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Back to Basics: aixpert

May 02, 2018

On the road again. Nothing surprising about that because I travel internationally two or more times a month. What is unusual is that this year about half of my trips are security related (the other main topic is performance although I prefer the term resource optimization).

The pleasant surprise this year is that clients are finally using aixpert, and doing some customization as well. Customization can be quite simple, e.g., modify a setting from 3 to 6—or complex where an additional script is needed to set and check a setting. IMHO this is years too late, but I am pleased that security departments are realizing that tools developed for Windows, Linux and/or Solaris are nowhere near best-of-breed for AIX, and actually require a lot more effort to use for a lower level of coverage.

So, getting back to the basics on aixpert. AIXPERT was born in the time frame of AIX 5.3 ML4 announced in 2004. The initial idea was to have AIX hardening as easy as “1-2-3” where 1 was low, 2 was medium and 3 was high. The early adopters wanted customization—so that came. And then came the SOX-COBBIT regulation and “sox” was added as a default profile.

Let’s got back to looking at the basic “low-medium-high” profiles. (FYI: the CIS benchmarks for AIX basically start from high and then customize after expert discussion to what becomes the CIS benchmark). The medium profile was setup so that it would comply with about 80 percent of the default so-called common-criteria requirements. That was 2004, and maybe you would need “high” to reach 80 percent today. But the key here is that aixpert was designed to address two key issues. First, the OS needed to provide a certified mechanism and the needed to be driven by an XML file that could be used both to set and verify compliance of OS security configuration. A problem frequently stated by clients was that they needed to invent and reinvent the wheel of OS hardening with every release and/or update.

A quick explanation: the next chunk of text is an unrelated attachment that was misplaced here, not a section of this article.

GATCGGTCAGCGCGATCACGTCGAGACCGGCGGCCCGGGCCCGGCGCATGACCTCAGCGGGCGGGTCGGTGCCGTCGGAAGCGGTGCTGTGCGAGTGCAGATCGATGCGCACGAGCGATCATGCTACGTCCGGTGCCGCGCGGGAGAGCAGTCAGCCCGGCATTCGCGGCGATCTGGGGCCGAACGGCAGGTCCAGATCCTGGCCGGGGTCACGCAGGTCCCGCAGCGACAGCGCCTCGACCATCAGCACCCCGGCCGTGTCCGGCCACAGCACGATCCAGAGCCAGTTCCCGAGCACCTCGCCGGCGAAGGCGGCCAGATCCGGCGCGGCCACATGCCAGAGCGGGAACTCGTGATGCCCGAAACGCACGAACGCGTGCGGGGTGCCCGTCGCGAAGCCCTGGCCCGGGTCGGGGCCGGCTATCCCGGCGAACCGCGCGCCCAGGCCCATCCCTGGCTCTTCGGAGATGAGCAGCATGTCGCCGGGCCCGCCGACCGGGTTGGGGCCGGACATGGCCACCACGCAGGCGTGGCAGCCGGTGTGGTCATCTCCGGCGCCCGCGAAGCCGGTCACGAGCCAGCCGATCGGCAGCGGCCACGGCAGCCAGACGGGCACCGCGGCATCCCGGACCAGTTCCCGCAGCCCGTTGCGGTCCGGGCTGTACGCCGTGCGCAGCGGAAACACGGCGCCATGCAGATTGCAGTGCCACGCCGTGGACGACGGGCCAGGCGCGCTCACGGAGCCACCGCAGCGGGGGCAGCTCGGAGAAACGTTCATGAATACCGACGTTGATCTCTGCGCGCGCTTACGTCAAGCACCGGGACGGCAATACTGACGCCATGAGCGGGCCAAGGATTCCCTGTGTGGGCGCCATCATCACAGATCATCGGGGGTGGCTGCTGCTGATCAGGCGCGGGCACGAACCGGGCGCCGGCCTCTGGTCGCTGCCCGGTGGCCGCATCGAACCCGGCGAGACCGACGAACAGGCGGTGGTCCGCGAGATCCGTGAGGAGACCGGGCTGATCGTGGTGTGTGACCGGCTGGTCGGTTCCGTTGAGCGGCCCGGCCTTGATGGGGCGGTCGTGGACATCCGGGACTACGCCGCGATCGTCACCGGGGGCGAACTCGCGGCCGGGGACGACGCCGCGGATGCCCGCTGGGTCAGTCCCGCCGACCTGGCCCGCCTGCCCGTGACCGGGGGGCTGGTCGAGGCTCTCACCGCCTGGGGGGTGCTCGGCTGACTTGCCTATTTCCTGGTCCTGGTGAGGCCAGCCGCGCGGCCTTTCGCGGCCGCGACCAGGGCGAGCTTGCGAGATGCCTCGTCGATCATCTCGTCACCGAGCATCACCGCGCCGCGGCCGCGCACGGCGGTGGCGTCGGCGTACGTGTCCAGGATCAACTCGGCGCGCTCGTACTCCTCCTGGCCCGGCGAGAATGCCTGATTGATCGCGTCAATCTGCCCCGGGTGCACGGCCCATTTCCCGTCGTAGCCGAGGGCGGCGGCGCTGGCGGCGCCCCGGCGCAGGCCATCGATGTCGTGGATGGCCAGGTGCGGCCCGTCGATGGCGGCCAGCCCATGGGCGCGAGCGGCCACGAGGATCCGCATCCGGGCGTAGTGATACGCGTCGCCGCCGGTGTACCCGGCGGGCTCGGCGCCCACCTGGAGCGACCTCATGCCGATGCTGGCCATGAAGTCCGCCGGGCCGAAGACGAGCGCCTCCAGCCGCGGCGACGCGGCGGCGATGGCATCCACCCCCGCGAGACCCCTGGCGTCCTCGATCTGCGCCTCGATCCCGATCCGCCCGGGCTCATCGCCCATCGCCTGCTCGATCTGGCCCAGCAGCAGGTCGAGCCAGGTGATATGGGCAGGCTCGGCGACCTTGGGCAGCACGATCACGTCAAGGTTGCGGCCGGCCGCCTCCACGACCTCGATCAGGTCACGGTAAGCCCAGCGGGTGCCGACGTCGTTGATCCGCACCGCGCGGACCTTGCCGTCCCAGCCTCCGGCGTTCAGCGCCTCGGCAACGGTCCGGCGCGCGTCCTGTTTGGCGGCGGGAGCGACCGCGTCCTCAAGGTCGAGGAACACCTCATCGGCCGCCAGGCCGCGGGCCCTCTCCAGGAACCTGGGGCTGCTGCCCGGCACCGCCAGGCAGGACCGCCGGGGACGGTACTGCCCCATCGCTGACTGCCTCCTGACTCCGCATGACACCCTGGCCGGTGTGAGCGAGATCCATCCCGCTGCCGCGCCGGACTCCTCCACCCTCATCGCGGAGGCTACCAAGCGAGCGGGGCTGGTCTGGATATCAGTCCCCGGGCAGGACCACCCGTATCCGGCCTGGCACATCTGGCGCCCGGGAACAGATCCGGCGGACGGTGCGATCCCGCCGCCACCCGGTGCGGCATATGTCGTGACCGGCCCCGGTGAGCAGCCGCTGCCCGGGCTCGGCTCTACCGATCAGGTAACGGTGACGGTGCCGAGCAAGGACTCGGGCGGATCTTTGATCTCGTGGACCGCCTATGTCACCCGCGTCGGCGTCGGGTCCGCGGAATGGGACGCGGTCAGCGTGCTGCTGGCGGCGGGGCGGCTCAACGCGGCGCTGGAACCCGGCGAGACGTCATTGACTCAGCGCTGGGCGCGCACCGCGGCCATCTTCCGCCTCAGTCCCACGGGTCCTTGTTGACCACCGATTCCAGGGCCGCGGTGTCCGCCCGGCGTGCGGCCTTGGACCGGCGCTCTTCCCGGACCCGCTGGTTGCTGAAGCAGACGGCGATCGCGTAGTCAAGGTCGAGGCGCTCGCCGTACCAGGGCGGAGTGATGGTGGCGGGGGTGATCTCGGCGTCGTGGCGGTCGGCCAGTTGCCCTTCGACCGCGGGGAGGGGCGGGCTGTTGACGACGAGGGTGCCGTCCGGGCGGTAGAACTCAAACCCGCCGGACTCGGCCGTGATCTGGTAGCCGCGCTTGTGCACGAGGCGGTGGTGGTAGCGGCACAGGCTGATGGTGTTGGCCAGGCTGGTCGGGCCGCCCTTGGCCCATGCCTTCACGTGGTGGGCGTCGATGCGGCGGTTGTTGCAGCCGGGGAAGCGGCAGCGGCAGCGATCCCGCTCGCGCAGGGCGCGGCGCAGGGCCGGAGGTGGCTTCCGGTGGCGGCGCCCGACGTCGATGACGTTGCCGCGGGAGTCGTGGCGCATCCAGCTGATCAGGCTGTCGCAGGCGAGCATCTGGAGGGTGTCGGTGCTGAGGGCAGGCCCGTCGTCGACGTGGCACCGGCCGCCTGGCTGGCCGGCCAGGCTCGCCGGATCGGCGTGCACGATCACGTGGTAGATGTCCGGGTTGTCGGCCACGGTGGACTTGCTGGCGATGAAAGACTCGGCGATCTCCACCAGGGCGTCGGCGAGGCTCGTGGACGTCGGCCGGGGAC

From my perspective, sadly, only the early adopters used aixpert from the beginning. That’s why I mentioned that it’s pleasant—and actually a surprise—that rank and file clients are looking at AIX core features for system hardening, i.e., improving their ability to maintain system integrity.

So, before I leave for the gate, I have a simple request: If you’re not using aixpert, please look at it. You don’t necessarily need to set anything with it as you probably have something in place already (a universal tool or self-made scripts). But do use it to see how simple it can be to verify your compliance to the (almost) CIS Benchmark.

# aixpert -c -l high -r -p
Review the screen output (basically the last line – which mentions how many rules failed) – but also load the csv file generated (/etc/security/aixpert/check_report.csv)  into your favorite spreadsheet program – for a “gap analysis” like report.

Posted May 02, 2018 | Permalink

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